Comments as Ochlocracy

This morning provided yet another example of the depth and beauty of life in the company of Nietzsche. Even though I have a small-fortune in books – grad school was just another way to feed my voracious appetite for reading, you see – none of them provide a gratification as instant and profound as I often find in Nietzsche. This morning I picked up the Stanford edition of Unpublished Writings from the Period of Unfashionable Observations (is it just me or does “unfashionable” fail to connote the magnitude of Nietzsche’s “untimeliness”? – score one for Cambridge!) with the intent to find a few notes on Socrates and Hellenic decadence. Just now I picked up the book and turned to a random page: 36. The notes on this page coincidentally begin a section devoted to defining what is a philosopher. His subtitle for the section gives away his intent: “Observations on the struggle between art and knowledge;” in other words, what do beauty and logic have to say about what is wise or true?

But what made me give pause was the second entry of the section:

19[99] “Ochlocracy of scholars instead of a republic of scholars.”

I had never seen or heard the word ochlocracy until the instant I read that line. I turned instinctively to the wonderful endnotes that accompany the Stanford editions (much deeper than the Cambridge footnotes – which I still find more useful if less valuable) to find the simple definition: mob rule. “Mob rule” in Greek political language! How can it be that I’ve not before encountered this marvelous word? How many times might I have used such a word both in print and conversation?

In my haste to contextualize the word (aside from, and much more prosaically than, Nietzsche’s lectures on the distance between Classical and modern education) I immediately thought of Counter-Currents. To put it mildly, I have a serious problem with allowing comments to be posted after articles. In the spirit of Nietzsche’s notebook entry, the scholars and activists published by Counter-Currents are the “republic of scholars” (even if that is being generous), while the commenters represent ochlocracy. I mean this, as did Nietzsche: not just as a critique of majoritarian politics but of the rule of plebian instincts and rabble mentality.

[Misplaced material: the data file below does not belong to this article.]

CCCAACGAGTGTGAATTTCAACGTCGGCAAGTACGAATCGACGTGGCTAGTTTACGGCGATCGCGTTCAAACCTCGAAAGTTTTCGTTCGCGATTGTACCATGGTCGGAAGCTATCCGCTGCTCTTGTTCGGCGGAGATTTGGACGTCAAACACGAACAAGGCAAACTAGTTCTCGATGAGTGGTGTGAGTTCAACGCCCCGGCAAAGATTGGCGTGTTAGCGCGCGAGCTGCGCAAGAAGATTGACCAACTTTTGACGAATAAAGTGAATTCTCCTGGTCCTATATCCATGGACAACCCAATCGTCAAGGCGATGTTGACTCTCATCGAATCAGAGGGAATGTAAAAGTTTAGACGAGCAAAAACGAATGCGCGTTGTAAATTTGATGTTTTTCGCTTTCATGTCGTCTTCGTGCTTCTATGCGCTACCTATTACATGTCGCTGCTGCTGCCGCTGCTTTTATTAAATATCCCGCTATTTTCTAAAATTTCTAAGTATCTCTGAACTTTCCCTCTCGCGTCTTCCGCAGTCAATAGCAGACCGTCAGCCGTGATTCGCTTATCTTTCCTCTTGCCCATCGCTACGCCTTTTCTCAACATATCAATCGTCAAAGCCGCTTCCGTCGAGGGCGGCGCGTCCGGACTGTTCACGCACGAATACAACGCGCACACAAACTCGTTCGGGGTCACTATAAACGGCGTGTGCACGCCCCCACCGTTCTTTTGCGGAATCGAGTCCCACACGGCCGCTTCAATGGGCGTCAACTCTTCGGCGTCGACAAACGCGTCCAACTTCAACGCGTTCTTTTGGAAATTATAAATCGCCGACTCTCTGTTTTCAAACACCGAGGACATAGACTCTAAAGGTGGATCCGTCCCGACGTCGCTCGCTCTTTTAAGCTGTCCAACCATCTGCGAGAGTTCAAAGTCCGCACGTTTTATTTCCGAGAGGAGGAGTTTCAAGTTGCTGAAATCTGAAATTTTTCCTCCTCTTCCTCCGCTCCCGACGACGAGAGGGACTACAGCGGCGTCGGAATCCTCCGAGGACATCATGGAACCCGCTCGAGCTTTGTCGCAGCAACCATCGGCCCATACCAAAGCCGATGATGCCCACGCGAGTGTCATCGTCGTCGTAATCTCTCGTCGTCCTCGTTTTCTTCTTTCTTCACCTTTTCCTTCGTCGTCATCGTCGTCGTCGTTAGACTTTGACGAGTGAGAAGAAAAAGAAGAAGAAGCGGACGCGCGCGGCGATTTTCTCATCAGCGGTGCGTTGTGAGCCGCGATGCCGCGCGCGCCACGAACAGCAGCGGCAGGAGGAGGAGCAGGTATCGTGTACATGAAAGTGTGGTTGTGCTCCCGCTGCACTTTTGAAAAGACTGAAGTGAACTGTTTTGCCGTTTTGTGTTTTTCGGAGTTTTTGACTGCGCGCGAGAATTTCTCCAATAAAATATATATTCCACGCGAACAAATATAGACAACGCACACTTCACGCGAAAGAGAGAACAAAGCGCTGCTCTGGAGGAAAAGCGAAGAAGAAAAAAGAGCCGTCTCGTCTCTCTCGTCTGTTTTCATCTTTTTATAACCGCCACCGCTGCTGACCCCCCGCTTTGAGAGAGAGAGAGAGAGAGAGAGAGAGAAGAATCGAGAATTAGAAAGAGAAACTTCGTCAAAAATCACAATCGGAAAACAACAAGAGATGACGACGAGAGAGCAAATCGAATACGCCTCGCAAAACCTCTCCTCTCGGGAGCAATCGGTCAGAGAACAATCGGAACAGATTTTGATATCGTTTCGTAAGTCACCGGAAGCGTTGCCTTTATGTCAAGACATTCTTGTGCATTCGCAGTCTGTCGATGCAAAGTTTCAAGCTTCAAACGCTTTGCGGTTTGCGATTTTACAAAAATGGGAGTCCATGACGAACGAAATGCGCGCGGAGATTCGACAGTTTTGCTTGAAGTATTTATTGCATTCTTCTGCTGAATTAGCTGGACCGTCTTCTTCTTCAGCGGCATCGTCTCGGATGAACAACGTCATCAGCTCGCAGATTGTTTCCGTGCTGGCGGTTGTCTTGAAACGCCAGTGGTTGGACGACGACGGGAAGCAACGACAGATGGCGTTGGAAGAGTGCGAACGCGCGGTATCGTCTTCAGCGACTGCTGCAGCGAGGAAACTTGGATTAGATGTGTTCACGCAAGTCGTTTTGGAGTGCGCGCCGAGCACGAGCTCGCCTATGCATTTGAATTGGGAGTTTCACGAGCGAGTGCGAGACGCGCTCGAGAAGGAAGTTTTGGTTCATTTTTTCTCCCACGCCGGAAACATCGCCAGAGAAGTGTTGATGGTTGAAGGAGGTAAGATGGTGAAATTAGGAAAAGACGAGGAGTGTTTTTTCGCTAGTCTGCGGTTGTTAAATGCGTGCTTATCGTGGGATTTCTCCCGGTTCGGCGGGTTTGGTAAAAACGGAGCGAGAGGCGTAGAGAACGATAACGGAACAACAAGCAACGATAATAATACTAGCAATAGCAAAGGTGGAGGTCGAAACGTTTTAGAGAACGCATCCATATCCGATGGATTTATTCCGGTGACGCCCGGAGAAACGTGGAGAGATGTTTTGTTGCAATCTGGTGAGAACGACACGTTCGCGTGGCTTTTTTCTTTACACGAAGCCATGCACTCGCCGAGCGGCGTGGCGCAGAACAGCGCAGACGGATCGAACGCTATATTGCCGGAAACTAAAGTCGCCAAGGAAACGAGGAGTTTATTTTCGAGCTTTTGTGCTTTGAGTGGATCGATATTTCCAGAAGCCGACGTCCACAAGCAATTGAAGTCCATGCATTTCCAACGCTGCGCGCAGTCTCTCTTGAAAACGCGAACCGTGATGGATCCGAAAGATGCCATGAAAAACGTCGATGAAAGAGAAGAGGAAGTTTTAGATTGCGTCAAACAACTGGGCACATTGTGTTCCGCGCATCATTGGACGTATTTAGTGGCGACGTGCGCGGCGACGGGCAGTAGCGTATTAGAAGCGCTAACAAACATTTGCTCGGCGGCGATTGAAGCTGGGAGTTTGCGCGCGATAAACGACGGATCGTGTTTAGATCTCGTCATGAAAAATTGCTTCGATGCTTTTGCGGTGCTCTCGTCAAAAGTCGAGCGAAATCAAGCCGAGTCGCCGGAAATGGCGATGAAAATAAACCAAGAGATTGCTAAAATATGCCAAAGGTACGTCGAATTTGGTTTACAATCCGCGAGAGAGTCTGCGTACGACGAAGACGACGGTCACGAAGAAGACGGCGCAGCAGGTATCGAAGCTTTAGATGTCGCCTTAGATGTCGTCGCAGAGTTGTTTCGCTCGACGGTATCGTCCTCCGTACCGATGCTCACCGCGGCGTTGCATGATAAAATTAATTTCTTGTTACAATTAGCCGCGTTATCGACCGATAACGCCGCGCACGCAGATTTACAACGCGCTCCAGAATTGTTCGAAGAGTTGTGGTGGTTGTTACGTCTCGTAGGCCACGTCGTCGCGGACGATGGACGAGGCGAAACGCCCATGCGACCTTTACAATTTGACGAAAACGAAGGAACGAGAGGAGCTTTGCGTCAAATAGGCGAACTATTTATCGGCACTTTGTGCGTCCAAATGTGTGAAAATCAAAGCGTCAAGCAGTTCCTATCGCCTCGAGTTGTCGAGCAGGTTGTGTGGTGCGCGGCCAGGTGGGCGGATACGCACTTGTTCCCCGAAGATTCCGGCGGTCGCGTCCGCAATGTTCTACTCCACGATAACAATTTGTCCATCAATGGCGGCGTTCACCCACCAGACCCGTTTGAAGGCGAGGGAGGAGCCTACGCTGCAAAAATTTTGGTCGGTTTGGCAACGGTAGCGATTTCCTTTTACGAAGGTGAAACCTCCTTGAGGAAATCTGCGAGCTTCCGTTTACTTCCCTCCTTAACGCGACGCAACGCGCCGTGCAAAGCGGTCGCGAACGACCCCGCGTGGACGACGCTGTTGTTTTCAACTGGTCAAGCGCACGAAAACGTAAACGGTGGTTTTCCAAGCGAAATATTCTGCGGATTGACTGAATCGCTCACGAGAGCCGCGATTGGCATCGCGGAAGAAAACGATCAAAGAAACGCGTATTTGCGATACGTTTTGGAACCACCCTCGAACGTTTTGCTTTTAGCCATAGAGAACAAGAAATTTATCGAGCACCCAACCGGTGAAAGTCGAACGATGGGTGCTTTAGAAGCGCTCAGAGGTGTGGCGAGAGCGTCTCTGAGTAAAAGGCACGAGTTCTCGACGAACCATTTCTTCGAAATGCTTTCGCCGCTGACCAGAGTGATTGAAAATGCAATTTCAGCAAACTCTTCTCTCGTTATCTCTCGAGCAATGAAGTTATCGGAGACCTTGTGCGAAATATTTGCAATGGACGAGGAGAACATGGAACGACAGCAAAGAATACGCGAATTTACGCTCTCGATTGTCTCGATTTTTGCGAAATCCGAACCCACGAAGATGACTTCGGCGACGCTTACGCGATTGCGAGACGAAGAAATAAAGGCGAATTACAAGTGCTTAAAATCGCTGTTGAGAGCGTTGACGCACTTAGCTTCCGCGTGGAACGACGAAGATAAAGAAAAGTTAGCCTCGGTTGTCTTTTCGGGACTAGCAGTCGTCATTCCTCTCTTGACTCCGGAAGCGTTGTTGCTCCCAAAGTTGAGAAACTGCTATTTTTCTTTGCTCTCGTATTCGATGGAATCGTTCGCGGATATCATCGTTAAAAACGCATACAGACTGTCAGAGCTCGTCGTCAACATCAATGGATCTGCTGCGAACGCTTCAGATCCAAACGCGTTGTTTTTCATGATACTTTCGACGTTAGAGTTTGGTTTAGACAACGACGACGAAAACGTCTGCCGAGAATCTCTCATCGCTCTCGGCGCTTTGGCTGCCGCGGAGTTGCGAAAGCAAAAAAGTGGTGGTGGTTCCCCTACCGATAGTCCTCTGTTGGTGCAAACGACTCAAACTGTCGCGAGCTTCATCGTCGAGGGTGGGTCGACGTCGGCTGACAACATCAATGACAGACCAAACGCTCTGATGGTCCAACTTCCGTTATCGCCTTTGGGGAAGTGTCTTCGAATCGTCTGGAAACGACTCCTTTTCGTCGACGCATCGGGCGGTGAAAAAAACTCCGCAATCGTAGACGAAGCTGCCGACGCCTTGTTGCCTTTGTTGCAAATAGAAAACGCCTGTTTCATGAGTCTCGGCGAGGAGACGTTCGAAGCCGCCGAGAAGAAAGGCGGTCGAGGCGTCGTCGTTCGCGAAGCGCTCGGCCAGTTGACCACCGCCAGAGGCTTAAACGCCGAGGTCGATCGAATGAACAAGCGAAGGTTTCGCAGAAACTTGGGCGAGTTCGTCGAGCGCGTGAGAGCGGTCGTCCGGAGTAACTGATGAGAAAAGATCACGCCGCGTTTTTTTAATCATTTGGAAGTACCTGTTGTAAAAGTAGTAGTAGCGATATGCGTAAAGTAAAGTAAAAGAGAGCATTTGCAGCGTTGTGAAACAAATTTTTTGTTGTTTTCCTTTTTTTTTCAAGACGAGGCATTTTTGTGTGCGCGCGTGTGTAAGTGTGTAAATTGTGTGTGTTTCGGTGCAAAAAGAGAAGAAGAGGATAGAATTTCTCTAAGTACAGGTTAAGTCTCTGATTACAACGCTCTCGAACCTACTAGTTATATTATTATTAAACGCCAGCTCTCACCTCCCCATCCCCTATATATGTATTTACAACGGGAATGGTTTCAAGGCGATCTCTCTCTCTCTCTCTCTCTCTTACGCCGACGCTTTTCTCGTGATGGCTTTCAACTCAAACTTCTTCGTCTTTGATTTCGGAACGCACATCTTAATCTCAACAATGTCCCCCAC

For there is nothing like working on my craft, diligently writing and editing for flare and clarity, and then being shot down by someone without even the courage to attack me and my craft using their own name. There are talented writers and thinkers – men who warrant our respect – who will not even look at the comments under their Counter-Currents articles. This is a shame, because Counter-Currents is devoted to presenting the depth and vitality of North American New Right thought. Certainly Collin Cleary, Jack Donovan, and James O’Meara (just to name three of my favorites) demonstrate these characteristics. Someone from near or afar would read their work and understand that, while it might be uncharted territory, the work is intellectual, sound, and engaging; so far so good.

But then the comments begin, and the months of labor, ferocity, and profound critique of modernity are disregarded by an unruly mob. And, just like that, all the impressive attributes of Counter-Currents and the North American New Right are reduced to ashes. Critique and suggestion by peers is something for which we are all working – to make a true university of the North American New Right for scholars and students. When intelligent and committed people critique my work, or add to it through better examples, then my work gets better and more credible – and a republic of philosophers is born. Perhaps, then, Counter-Currents should put aside the desire to make the site “inclusive” (ah, yes, the soothing rhythms of economic rationality) and truly moderate the comments. While some commenters might feel discriminated against (God forbid) this might actually force some of them to write essays and papers themselves. What is certain, though, is that it will make the North American New Right appear more valid, thoughtful, and creative.

11 Comments
  1. Actually, Counter-Currents comments are moderated rather heavy-handedly, a policy that has paid off after more than 2-and-a-half years, since our comments strike me as much superior to the comments on other comparable sites.

    We allow comments because they provide opportunities to discuss and criticize works, which aids the process of education. I encourage all authors to respond to comments, as they are a opportunity to further educate their readers and, perhaps, themselves.

    • I view the articles themselves as extended comments, and the comments as corrigenda to the excesses and blind-spots of the authors. We each need to remember that we don’t know everything and enjoy no absolute value over others.